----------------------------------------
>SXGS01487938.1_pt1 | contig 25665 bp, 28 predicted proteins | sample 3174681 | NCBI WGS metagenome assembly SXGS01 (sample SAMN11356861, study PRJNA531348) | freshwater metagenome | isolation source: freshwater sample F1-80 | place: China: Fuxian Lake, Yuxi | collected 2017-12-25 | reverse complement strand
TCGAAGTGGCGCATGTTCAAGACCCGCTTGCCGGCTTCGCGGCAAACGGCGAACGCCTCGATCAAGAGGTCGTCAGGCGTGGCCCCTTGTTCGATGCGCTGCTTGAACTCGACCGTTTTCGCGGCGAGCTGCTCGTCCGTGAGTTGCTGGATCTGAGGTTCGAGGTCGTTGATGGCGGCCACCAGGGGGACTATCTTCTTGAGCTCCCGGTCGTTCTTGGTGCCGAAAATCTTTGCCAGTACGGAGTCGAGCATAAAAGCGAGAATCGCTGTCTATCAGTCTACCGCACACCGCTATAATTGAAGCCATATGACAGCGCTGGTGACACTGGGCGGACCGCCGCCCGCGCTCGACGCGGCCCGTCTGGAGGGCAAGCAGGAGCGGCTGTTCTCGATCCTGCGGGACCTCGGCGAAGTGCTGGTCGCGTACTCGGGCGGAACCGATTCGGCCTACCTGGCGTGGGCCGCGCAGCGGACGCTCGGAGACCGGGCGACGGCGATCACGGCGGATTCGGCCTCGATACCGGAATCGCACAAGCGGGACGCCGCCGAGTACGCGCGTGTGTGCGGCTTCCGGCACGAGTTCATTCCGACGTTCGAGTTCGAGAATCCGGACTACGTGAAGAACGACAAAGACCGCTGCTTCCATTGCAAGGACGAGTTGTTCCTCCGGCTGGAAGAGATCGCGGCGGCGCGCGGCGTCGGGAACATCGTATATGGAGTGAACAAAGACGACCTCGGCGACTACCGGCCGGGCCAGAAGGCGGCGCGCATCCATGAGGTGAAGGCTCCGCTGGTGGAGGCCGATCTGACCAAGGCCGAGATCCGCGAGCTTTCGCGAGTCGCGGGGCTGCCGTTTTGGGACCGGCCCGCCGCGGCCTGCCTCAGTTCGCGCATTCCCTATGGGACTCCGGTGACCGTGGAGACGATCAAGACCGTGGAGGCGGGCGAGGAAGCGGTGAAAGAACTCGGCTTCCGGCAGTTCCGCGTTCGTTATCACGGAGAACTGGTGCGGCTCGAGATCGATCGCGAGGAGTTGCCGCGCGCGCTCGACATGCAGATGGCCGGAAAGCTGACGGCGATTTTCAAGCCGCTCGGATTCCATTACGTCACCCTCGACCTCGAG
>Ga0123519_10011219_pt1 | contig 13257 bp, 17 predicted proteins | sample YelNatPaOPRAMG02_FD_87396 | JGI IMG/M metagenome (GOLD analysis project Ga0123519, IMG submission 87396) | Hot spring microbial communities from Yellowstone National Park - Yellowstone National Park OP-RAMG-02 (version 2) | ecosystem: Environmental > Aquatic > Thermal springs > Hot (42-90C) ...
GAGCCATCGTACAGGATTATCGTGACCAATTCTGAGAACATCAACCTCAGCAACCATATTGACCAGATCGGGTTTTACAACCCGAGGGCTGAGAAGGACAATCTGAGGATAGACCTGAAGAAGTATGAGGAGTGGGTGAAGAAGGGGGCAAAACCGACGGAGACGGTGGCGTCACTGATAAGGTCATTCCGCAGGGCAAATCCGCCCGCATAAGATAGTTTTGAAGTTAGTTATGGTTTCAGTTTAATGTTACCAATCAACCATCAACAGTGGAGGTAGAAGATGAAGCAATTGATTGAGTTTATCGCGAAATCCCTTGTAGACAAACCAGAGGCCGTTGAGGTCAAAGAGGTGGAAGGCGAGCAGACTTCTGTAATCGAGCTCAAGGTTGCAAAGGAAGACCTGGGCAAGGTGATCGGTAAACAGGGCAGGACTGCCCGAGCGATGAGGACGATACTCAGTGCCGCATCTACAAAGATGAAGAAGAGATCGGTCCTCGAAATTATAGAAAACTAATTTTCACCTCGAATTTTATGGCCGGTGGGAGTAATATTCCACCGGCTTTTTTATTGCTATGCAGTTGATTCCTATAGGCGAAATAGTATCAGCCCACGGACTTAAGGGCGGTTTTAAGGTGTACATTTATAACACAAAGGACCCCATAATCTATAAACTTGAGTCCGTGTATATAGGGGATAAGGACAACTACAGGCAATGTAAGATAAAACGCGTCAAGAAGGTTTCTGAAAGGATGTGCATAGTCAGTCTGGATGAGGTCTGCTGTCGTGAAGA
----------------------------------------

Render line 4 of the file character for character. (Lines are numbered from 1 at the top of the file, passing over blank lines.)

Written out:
GAGCCATCGTACAGGATTATCGTGACCAATTCTGAGAACATCAACCTCAGCAACCATATTGACCAGATCGGGTTTTACAACCCGAGGGCTGAGAAGGACAATCTGAGGATAGACCTGAAGAAGTATGAGGAGTGGGTGAAGAAGGGGGCAAAACCGACGGAGACGGTGGCGTCACTGATAAGGTCATTCCGCAGGGCAAATCCGCCCGCATAAGATAGTTTTGAAGTTAGTTATGGTTTCAGTTTAATGTTACCAATCAACCATCAACAGTGGAGGTAGAAGATGAAGCAATTGATTGAGTTTATCGCGAAATCCCTTGTAGACAAACCAGAGGCCGTTGAGGTCAAAGAGGTGGAAGGCGAGCAGACTTCTGTAATCGAGCTCAAGGTTGCAAAGGAAGACCTGGGCAAGGTGATCGGTAAACAGGGCAGGACTGCCCGAGCGATGAGGACGATACTCAGTGCCGCATCTACAAAGATGAAGAAGAGATCGGTCCTCGAAATTATAGAAAACTAATTTTCACCTCGAATTTTATGGCCGGTGGGAGTAATATTCCACCGGCTTTTTTATTGCTATGCAGTTGATTCCTATAGGCGAAATAGTATCAGCCCACGGACTTAAGGGCGGTTTTAAGGTGTACATTTATAACACAAAGGACCCCATAATCTATAAACTTGAGTCCGTGTATATAGGGGATAAGGACAACTACAGGCAATGTAAGATAAAACGCGTCAAGAAGGTTTCTGAAAGGATGTGCATAGTCAGTCTGGATGAGGTCTGCTGTCGTGAAGA